with Stephanie Cellini and Fernando Ferreira

Quarterly Journal of Economics. 125 (1).
Read the pre-publication version, appendix, or journal page. Access the replication materials.

Despite extensive public infrastructure spending, surprisingly little is known about its economic return. In this paper, we estimate the value of school facility investments using housing markets: standard models of local public goods imply that school districts should spend up to the point where marginal increases would have zero effect on local housing prices. Our research design isolates exogenous variation in investments by comparing school districts where referenda on bond issues targeted to fund capital expenditures passed and failed by narrow margins. We extend this traditional regression discontinuity approach to identify the dynamic treatment effects of bond authorization on local housing prices, student achievement, and district composition. Our results indicate that California school districts underinvest in school facilities: passing a referendum causes immediate, sizable increases in home prices, implying a willingness to pay on the part of marginal homebuyers of $1.50 or more for each $1 of capital spending. These effects do not appear to be driven by changes in the income or racial composition of homeowners, and the impact on test scores appears to explain only a small portion of the total housing price effect.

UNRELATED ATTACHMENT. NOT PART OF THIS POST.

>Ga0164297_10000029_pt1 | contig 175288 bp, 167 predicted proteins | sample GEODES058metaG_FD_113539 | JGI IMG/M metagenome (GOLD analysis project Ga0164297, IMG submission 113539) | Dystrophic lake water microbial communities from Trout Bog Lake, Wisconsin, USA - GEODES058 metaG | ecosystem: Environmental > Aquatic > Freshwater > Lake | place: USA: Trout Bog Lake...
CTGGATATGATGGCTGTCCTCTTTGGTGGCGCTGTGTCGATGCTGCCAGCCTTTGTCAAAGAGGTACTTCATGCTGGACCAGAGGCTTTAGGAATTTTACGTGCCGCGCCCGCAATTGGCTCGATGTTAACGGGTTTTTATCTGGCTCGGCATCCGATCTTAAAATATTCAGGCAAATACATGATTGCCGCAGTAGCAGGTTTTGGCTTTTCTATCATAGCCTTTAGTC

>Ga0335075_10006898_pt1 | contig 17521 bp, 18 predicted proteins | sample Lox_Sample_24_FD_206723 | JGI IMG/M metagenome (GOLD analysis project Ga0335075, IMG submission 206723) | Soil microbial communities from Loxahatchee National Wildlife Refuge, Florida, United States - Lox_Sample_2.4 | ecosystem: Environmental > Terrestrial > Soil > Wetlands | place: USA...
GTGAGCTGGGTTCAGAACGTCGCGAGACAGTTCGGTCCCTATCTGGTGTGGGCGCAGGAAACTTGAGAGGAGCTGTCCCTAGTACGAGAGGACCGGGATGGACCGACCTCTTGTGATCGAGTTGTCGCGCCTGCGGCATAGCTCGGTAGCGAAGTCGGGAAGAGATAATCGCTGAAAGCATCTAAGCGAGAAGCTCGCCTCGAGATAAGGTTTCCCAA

with David Card and Alexandre Mas

Quarterly Journal of Economics 123(1).
View the journal page. Access the replication materials.